Ample sound riffer or musiclab patterns library?

Discussion in 'SAMPLE Talk' started by Rey, Nov 7, 2018 at 11:05 PM.

  1. Rey

    Rey Senior Member

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    Hi. I am looking for a guitar vst that have patterns built in. I have tried only musiclabs guitars and ample sounds guitars. If there are others that have lots of patterns included kindly please recommend to me. I am not a guitarist. I can only play solo guitar on midi keyboard when it comes to strumming styles and patterns I think I still need to rely on supplied patterns rather than playing on my own because they utterly sound different.

    I tried the musiclabs guitar and I can seem to play live using the supplied patterns. I change chords and the sound changes to other chords on my midi keyboard.

    Is it not supposed to be the same with riffer in Ample sound guitars? I tried but cant seem to play live. Can you play live with riffer patterns on the midi keyboard or is it just drag and drop into your host?

    I love the riffer patterns there are a lot of them I wonder it can be played live or are those just midi patterns. I cant really understand its purpose.

    please shed some light on this matter. THanks in advance!
     
  2. Zee

    Zee Active Member

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    For Ample Sound libraries there are two modes The Riffer which plays a sequence of predetermined chords, with their voicings and duration already baked in the pattern (which you can freely edit) to trigger the pattern use A#6, high velocity to start it and low velocity to stop it.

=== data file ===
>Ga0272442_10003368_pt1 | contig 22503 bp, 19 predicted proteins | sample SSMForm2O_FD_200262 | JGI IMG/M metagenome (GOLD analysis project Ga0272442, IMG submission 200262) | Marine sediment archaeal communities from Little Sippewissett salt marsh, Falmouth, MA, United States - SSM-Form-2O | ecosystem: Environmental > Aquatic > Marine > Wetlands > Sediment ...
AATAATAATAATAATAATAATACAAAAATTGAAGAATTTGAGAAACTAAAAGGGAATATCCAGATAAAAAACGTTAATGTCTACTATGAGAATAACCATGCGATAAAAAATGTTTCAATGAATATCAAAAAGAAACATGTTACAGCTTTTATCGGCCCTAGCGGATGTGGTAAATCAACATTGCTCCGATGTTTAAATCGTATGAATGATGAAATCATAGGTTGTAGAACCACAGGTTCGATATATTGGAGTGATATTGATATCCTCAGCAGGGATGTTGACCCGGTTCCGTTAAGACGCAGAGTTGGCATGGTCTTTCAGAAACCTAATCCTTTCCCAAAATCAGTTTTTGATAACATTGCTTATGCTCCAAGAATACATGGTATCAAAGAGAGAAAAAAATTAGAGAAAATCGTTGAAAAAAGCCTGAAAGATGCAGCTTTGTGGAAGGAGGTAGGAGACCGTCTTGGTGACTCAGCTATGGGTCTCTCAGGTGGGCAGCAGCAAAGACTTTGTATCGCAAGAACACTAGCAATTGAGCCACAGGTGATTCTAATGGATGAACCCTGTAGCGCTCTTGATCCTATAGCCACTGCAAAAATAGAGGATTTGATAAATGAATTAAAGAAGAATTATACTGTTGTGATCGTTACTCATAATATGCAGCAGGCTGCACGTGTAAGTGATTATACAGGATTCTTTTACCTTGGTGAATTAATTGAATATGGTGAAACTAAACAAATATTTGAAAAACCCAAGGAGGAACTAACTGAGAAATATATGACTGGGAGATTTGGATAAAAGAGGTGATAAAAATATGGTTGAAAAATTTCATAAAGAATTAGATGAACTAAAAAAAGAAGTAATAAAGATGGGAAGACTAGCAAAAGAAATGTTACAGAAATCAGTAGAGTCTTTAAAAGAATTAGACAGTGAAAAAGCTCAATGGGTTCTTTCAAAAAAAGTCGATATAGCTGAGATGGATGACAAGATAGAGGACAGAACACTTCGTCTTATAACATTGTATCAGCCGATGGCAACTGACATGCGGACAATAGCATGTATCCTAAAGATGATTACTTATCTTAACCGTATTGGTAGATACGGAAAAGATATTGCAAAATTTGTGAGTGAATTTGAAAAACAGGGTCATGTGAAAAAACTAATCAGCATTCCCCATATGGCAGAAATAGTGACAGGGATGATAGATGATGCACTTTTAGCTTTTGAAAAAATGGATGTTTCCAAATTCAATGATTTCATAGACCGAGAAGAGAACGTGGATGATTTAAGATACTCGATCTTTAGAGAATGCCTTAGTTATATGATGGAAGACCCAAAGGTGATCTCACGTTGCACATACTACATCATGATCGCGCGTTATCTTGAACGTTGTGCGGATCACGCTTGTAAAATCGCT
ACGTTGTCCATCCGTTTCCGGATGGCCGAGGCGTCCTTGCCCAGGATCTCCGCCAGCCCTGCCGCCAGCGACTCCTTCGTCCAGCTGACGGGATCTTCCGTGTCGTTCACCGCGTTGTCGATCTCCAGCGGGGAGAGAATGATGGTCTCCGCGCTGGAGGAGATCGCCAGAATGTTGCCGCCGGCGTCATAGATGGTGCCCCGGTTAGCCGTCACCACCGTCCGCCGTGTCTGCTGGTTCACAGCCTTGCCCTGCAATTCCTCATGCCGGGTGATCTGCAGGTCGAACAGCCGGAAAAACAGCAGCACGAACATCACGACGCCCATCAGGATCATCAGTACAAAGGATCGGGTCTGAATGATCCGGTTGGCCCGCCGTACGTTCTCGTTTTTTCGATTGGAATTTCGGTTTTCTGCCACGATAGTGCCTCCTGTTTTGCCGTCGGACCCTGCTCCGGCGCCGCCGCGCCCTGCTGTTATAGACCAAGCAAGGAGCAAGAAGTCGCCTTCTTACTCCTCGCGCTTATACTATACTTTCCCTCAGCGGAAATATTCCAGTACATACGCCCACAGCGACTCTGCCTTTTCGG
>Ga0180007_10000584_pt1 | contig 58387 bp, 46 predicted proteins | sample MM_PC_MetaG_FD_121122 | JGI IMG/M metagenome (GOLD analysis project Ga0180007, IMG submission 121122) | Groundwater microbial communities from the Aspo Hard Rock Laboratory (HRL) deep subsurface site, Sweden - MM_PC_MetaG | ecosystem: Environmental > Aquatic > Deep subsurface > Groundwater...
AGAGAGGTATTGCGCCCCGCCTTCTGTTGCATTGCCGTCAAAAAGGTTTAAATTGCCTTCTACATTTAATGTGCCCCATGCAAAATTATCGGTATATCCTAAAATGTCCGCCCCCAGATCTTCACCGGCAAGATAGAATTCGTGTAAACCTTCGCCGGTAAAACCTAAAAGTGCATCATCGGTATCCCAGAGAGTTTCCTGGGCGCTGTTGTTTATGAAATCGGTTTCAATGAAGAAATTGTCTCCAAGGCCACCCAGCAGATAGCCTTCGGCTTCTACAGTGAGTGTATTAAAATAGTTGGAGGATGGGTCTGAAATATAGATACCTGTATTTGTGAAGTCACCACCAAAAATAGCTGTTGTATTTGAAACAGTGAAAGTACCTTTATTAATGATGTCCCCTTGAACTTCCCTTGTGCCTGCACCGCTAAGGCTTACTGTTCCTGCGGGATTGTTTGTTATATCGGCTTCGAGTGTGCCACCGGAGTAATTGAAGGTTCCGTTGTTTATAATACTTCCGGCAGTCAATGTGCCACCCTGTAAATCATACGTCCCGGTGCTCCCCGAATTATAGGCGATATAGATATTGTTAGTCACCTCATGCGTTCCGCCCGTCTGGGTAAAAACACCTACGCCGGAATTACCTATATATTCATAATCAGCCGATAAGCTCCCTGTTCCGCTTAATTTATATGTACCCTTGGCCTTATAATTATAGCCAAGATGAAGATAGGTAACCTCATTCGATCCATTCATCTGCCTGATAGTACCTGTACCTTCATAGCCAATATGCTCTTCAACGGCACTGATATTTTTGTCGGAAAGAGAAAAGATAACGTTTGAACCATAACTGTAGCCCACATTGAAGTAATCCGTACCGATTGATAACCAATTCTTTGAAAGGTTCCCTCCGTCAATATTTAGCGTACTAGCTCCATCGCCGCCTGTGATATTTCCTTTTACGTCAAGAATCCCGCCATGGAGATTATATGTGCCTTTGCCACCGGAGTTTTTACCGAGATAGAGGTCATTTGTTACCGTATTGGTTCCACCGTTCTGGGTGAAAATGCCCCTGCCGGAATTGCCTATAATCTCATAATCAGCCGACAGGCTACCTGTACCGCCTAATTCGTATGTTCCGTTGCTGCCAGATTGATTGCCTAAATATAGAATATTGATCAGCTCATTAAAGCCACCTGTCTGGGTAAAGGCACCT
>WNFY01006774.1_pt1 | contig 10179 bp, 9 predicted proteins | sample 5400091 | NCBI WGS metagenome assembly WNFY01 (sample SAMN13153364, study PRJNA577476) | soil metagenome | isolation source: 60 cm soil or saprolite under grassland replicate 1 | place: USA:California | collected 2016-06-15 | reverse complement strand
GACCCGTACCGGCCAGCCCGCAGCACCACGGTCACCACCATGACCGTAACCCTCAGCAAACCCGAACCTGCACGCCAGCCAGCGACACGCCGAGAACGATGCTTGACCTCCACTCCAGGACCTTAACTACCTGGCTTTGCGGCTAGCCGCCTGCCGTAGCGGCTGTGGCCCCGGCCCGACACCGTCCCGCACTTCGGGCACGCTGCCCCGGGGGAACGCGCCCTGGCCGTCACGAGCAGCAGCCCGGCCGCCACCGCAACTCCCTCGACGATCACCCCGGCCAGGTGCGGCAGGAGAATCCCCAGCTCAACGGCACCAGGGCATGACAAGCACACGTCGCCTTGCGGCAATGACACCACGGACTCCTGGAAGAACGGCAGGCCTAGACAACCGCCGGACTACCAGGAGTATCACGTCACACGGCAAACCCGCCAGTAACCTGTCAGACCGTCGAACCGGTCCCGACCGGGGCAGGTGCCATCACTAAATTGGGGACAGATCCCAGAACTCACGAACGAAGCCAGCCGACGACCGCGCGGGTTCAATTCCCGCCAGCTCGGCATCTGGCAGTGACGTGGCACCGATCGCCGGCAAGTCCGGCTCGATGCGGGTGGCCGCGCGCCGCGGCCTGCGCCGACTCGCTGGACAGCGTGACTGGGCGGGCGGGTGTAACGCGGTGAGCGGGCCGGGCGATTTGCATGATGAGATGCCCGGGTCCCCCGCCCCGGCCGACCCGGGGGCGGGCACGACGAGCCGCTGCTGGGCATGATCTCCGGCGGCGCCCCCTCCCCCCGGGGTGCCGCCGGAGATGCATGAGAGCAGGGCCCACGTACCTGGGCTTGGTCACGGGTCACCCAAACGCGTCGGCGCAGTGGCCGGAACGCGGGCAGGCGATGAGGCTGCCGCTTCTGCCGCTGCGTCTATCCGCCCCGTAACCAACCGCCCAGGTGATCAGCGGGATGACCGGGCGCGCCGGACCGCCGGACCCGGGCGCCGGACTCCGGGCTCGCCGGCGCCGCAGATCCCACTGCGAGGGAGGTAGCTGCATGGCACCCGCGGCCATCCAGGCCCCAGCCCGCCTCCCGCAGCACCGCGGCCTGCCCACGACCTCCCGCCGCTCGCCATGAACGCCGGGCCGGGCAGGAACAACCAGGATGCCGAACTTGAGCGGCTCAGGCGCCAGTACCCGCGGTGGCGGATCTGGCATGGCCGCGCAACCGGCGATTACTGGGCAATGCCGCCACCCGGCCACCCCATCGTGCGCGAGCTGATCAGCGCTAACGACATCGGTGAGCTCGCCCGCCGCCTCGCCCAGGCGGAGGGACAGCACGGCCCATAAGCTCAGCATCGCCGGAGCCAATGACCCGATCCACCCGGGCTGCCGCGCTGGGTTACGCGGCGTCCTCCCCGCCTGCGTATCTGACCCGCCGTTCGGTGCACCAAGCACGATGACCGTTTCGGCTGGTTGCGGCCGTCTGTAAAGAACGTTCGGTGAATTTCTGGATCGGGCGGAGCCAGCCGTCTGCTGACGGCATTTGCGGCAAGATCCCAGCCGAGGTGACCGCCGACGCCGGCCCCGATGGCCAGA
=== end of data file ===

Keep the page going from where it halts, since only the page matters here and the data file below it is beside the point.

The second mode is the Strummer which lets select twelve chords and you can trigger any of them by just one key (Keys C1-B1) and then you can either choose to play your strums with one key trigger for each type of strum with velocity sensitivity downstroke, upstroke with mute and open variations (white keys (C4-B4) or trigger one of the 8 pattern slots (keys C3-D#4)
     
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  3. OP
    OP
    Rey

    Rey Senior Member

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    Apr 1, 2017
    @Zee thanks for the reply. so there is no way to trigger the riffer patterns? are the riffer patterns and strum patterns different from each other?
     
  4. Zee

    Zee Active Member

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    Jan 2, 2018
    This is for patterns on the riffer and yes it's different from the strummer they don't share also forgot to mention that you can change to the next riff pattern using A6